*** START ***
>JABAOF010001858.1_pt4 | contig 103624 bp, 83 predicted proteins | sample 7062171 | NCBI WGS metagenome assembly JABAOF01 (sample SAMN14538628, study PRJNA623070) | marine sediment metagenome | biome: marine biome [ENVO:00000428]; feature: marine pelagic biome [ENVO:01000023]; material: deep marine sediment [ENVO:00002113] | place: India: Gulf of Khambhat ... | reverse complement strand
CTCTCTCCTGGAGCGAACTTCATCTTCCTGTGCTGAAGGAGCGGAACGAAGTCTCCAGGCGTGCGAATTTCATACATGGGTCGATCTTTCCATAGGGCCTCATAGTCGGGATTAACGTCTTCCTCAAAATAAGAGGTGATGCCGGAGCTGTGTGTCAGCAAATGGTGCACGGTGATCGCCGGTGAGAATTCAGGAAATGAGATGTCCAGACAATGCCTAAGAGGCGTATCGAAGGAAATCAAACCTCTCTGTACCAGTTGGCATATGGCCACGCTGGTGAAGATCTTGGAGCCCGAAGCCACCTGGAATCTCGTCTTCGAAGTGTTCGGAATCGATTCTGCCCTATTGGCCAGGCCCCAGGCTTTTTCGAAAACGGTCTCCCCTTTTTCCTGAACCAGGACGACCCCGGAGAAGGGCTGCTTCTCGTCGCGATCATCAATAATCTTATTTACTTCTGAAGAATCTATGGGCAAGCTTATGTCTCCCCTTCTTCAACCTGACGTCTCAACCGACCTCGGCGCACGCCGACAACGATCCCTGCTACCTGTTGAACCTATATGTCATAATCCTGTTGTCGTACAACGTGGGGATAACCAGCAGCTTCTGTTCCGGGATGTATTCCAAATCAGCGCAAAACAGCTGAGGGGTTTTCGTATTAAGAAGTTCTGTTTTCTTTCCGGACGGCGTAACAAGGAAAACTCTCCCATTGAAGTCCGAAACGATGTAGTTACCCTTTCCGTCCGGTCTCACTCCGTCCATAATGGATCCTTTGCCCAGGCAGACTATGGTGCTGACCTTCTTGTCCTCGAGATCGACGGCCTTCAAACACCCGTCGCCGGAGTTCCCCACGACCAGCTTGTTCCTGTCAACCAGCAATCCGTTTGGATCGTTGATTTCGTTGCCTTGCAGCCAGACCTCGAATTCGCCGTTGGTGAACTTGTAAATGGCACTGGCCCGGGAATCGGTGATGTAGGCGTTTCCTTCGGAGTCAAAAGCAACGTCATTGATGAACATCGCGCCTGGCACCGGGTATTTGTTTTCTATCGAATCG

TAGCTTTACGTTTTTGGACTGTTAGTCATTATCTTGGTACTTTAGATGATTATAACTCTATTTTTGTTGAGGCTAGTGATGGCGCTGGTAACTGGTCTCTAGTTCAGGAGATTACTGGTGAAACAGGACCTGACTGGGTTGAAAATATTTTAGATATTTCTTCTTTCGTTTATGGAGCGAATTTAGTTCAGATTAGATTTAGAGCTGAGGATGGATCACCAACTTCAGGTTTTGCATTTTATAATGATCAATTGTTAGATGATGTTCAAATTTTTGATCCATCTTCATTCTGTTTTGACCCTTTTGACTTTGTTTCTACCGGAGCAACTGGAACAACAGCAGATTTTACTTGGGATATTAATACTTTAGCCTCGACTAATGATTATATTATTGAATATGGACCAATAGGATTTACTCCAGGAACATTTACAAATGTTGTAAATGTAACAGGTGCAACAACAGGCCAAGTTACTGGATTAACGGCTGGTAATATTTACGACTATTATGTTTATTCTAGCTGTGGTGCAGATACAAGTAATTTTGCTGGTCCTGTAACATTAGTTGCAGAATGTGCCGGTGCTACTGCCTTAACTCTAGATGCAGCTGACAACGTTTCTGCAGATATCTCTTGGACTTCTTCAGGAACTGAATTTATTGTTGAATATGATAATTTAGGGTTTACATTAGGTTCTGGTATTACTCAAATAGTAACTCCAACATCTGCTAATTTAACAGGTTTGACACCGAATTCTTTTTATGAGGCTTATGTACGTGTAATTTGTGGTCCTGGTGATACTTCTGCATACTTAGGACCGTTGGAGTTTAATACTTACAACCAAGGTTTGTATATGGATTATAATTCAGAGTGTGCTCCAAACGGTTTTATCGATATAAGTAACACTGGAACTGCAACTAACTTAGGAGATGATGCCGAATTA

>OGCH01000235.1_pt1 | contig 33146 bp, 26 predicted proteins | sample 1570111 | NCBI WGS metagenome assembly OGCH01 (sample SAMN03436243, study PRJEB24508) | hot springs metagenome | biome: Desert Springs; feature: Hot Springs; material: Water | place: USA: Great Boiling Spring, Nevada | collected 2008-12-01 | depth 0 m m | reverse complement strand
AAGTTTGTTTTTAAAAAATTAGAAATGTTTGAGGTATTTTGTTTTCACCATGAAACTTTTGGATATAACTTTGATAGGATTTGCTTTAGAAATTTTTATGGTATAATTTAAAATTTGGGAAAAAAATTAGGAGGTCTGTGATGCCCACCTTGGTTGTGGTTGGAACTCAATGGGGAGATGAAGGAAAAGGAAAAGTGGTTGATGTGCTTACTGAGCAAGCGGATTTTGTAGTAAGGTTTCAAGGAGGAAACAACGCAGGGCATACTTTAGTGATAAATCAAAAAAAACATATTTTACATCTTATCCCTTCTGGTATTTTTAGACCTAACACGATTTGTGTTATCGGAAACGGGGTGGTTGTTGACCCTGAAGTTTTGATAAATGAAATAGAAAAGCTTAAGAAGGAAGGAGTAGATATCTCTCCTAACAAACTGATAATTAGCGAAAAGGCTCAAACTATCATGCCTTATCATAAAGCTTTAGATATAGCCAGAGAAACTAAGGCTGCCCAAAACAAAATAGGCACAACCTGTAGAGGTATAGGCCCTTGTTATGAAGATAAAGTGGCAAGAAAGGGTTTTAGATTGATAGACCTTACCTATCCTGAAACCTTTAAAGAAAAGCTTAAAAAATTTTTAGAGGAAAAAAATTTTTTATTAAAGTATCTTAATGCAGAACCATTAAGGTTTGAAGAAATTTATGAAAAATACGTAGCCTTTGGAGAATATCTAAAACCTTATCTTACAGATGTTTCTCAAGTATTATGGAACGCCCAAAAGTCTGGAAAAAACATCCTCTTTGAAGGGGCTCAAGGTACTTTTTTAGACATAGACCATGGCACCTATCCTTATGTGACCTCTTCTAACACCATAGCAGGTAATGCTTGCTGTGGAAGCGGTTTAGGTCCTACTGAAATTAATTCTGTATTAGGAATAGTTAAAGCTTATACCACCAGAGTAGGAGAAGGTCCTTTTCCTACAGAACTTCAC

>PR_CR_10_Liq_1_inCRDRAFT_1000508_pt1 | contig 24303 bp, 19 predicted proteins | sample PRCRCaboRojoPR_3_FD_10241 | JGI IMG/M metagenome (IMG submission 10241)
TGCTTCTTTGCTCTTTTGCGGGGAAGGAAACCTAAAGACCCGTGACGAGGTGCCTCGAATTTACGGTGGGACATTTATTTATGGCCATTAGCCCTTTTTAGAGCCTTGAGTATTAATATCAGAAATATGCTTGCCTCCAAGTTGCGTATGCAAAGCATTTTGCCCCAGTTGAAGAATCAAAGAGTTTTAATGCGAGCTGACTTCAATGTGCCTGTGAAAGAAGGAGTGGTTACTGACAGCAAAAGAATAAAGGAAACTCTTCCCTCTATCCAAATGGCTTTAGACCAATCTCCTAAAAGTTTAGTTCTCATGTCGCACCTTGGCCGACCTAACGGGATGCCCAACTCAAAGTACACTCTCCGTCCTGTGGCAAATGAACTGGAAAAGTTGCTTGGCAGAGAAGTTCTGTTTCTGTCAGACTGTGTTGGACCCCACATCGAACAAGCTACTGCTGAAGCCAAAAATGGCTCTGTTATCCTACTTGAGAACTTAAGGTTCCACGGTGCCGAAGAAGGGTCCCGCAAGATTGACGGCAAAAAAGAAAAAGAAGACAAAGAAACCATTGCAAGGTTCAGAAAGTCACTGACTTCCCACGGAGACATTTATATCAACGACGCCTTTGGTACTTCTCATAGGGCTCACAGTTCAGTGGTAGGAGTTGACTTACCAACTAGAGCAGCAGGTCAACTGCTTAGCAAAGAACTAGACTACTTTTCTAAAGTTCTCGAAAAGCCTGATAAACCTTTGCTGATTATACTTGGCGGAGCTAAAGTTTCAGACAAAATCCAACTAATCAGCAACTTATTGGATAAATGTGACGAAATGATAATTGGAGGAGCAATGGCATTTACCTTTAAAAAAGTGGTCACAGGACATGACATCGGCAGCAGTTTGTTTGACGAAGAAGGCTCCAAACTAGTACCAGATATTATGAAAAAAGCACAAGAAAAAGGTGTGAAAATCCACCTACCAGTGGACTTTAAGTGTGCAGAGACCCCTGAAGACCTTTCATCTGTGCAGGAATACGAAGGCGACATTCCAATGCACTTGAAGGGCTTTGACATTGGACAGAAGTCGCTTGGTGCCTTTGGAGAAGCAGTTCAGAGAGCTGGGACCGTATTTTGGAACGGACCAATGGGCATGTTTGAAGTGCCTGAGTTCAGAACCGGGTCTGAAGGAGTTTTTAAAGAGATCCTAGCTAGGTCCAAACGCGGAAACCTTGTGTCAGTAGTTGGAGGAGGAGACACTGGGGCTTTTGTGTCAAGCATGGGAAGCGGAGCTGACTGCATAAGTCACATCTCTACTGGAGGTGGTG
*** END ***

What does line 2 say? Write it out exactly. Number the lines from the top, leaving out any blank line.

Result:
CTCTCTCCTGGAGCGAACTTCATCTTCCTGTGCTGAAGGAGCGGAACGAAGTCTCCAGGCGTGCGAATTTCATACATGGGTCGATCTTTCCATAGGGCCTCATAGTCGGGATTAACGTCTTCCTCAAAATAAGAGGTGATGCCGGAGCTGTGTGTCAGCAAATGGTGCACGGTGATCGCCGGTGAGAATTCAGGAAATGAGATGTCCAGACAATGCCTAAGAGGCGTATCGAAGGAAATCAAACCTCTCTGTACCAGTTGGCATATGGCCACGCTGGTGAAGATCTTGGAGCCCGAAGCCACCTGGAATCTCGTCTTCGAAGTGTTCGGAATCGATTCTGCCCTATTGGCCAGGCCCCAGGCTTTTTCGAAAACGGTCTCCCCTTTTTCCTGAACCAGGACGACCCCGGAGAAGGGCTGCTTCTCGTCGCGATCATCAATAATCTTATTTACTTCTGAAGAATCTATGGGCAAGCTTATGTCTCCCCTTCTTCAACCTGACGTCTCAACCGACCTCGGCGCACGCCGACAACGATCCCTGCTACCTGTTGAACCTATATGTCATAATCCTGTTGTCGTACAACGTGGGGATAACCAGCAGCTTCTGTTCCGGGATGTATTCCAAATCAGCGCAAAACAGCTGAGGGGTTTTCGTATTAAGAAGTTCTGTTTTCTTTCCGGACGGCGTAACAAGGAAAACTCTCCCATTGAAGTCCGAAACGATGTAGTTACCCTTTCCGTCCGGTCTCACTCCGTCCATAATGGATCCTTTGCCCAGGCAGACTATGGTGCTGACCTTCTTGTCCTCGAGATCGACGGCCTTCAAACACCCGTCGCCGGAGTTCCCCACGACCAGCTTGTTCCTGTCAACCAGCAATCCGTTTGGATCGTTGATTTCGTTGCCTTGCAGCCAGACCTCGAATTCGCCGTTGGTGAACTTGTAAATGGCACTGGCCCGGGAATCGGTGATGTAGGCGTTTCCTTCGGAGTCAAAAGCAACGTCATTGATGAACATCGCGCCTGGCACCGGGTATTTGTTTTCTATCGAATCG